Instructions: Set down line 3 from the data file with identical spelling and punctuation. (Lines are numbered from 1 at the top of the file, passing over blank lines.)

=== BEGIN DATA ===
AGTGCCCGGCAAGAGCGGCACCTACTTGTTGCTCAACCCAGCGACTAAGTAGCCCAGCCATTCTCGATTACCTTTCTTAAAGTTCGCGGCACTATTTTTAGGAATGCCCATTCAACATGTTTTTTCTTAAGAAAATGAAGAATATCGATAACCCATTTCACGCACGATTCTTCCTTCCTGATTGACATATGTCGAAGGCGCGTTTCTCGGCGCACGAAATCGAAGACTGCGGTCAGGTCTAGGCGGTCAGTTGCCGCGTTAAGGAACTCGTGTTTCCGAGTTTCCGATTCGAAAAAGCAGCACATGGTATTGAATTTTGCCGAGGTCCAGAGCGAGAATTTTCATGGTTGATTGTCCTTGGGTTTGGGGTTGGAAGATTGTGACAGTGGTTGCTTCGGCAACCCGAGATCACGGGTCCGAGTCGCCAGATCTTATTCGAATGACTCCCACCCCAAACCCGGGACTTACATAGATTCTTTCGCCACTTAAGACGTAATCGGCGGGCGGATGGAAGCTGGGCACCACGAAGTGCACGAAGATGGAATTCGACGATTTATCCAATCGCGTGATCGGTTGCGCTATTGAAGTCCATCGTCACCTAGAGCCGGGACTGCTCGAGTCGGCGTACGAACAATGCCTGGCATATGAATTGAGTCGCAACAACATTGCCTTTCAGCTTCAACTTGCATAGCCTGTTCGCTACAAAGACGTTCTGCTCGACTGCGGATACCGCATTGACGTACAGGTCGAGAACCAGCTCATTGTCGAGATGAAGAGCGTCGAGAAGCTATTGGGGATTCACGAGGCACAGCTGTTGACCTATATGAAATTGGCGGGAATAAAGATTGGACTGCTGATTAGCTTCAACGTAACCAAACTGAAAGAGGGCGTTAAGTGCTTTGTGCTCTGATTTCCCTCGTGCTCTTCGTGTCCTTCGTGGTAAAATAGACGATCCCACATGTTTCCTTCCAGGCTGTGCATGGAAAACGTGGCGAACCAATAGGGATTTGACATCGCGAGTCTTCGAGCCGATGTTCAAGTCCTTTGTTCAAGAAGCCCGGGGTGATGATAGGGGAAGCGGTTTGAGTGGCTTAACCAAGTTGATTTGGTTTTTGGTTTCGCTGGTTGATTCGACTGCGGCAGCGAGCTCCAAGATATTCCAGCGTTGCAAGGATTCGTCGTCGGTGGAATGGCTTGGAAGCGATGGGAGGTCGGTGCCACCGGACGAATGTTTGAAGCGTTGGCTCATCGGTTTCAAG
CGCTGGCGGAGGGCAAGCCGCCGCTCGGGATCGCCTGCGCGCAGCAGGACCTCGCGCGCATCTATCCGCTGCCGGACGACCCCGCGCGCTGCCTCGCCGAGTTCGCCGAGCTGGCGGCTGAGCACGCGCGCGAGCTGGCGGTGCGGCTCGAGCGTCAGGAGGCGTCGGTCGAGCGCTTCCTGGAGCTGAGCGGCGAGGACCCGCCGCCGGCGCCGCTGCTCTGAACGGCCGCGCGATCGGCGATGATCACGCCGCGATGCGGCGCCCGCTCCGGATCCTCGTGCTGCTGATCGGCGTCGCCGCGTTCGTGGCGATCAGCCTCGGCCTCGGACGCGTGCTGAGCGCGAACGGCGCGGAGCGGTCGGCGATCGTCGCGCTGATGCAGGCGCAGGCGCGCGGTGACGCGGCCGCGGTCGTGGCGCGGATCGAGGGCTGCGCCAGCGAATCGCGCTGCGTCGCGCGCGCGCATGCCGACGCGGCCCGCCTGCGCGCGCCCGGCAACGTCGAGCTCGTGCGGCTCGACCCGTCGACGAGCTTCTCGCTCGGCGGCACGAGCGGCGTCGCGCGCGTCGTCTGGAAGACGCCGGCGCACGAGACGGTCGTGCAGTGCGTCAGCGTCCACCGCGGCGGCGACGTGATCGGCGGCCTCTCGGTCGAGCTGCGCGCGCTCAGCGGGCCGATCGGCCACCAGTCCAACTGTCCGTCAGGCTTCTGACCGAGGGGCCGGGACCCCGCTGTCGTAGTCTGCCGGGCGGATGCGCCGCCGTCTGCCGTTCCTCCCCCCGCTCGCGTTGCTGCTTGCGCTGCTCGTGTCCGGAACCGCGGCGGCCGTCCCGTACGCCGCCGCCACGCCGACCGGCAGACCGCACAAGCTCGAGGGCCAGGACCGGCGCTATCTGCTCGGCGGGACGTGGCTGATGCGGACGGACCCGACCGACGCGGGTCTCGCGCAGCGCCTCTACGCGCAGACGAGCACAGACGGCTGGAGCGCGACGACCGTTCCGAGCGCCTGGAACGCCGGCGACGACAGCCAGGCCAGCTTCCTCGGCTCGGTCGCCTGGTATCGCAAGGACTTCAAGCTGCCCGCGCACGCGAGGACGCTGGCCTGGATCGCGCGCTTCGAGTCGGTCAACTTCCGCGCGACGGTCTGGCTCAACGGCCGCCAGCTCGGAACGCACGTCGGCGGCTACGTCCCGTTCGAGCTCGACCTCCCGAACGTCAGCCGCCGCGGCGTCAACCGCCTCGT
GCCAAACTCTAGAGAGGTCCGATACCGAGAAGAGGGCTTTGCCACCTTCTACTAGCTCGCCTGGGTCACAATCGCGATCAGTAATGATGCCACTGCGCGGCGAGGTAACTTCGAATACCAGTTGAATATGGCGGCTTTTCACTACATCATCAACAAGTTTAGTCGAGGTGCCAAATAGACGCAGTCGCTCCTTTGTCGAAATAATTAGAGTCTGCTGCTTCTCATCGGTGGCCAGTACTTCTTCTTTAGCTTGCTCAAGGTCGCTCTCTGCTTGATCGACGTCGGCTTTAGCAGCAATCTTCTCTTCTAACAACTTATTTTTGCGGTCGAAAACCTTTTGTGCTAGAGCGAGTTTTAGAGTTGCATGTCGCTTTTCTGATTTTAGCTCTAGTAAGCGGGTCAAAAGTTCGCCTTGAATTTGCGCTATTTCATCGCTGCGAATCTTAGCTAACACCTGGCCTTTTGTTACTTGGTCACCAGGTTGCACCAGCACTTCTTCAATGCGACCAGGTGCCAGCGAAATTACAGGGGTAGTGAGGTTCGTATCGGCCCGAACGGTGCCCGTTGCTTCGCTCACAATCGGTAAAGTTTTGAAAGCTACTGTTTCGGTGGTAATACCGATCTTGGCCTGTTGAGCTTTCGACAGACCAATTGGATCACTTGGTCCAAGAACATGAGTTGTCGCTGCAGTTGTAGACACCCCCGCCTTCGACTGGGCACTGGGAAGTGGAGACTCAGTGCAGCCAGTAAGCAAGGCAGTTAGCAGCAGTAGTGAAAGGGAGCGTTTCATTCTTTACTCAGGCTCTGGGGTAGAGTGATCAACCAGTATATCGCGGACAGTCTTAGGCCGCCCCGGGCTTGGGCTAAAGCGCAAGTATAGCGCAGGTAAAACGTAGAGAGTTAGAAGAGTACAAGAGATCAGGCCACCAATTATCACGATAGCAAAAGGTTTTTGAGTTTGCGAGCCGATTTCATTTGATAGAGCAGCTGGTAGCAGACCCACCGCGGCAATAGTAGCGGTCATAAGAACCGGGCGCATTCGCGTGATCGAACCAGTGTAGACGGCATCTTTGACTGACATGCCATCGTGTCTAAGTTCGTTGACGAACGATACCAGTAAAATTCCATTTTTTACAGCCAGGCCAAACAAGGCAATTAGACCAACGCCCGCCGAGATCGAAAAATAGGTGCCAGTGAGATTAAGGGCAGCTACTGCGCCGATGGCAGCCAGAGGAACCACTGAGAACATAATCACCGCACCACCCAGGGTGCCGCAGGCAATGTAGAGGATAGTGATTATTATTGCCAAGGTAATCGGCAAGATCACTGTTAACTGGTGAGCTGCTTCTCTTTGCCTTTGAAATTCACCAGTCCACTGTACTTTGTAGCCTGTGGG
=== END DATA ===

GCCAAACTCTAGAGAGGTCCGATACCGAGAAGAGGGCTTTGCCACCTTCTACTAGCTCGCCTGGGTCACAATCGCGATCAGTAATGATGCCACTGCGCGGCGAGGTAACTTCGAATACCAGTTGAATATGGCGGCTTTTCACTACATCATCAACAAGTTTAGTCGAGGTGCCAAATAGACGCAGTCGCTCCTTTGTCGAAATAATTAGAGTCTGCTGCTTCTCATCGGTGGCCAGTACTTCTTCTTTAGCTTGCTCAAGGTCGCTCTCTGCTTGATCGACGTCGGCTTTAGCAGCAATCTTCTCTTCTAACAACTTATTTTTGCGGTCGAAAACCTTTTGTGCTAGAGCGAGTTTTAGAGTTGCATGTCGCTTTTCTGATTTTAGCTCTAGTAAGCGGGTCAAAAGTTCGCCTTGAATTTGCGCTATTTCATCGCTGCGAATCTTAGCTAACACCTGGCCTTTTGTTACTTGGTCACCAGGTTGCACCAGCACTTCTTCAATGCGACCAGGTGCCAGCGAAATTACAGGGGTAGTGAGGTTCGTATCGGCCCGAACGGTGCCCGTTGCTTCGCTCACAATCGGTAAAGTTTTGAAAGCTACTGTTTCGGTGGTAATACCGATCTTGGCCTGTTGAGCTTTCGACAGACCAATTGGATCACTTGGTCCAAGAACATGAGTTGTCGCTGCAGTTGTAGACACCCCCGCCTTCGACTGGGCACTGGGAAGTGGAGACTCAGTGCAGCCAGTAAGCAAGGCAGTTAGCAGCAGTAGTGAAAGGGAGCGTTTCATTCTTTACTCAGGCTCTGGGGTAGAGTGATCAACCAGTATATCGCGGACAGTCTTAGGCCGCCCCGGGCTTGGGCTAAAGCGCAAGTATAGCGCAGGTAAAACGTAGAGAGTTAGAAGAGTACAAGAGATCAGGCCACCAATTATCACGATAGCAAAAGGTTTTTGAGTTTGCGAGCCGATTTCATTTGATAGAGCAGCTGGTAGCAGACCCACCGCGGCAATAGTAGCGGTCATAAGAACCGGGCGCATTCGCGTGATCGAACCAGTGTAGACGGCATCTTTGACTGACATGCCATCGTGTCTAAGTTCGTTGACGAACGATACCAGTAAAATTCCATTTTTTACAGCCAGGCCAAACAAGGCAATTAGACCAACGCCCGCCGAGATCGAAAAATAGGTGCCAGTGAGATTAAGGGCAGCTACTGCGCCGATGGCAGCCAGAGGAACCACTGAGAACATAATCACCGCACCACCCAGGGTGCCGCAGGCAATGTAGAGGATAGTGATTATTATTGCCAAGGTAATCGGCAAGATCACTGTTAACTGGTGAGCTGCTTCTCTTTGCCTTTGAAATTCACCAGTCCACTGTACTTTGTAGCCTGTGGG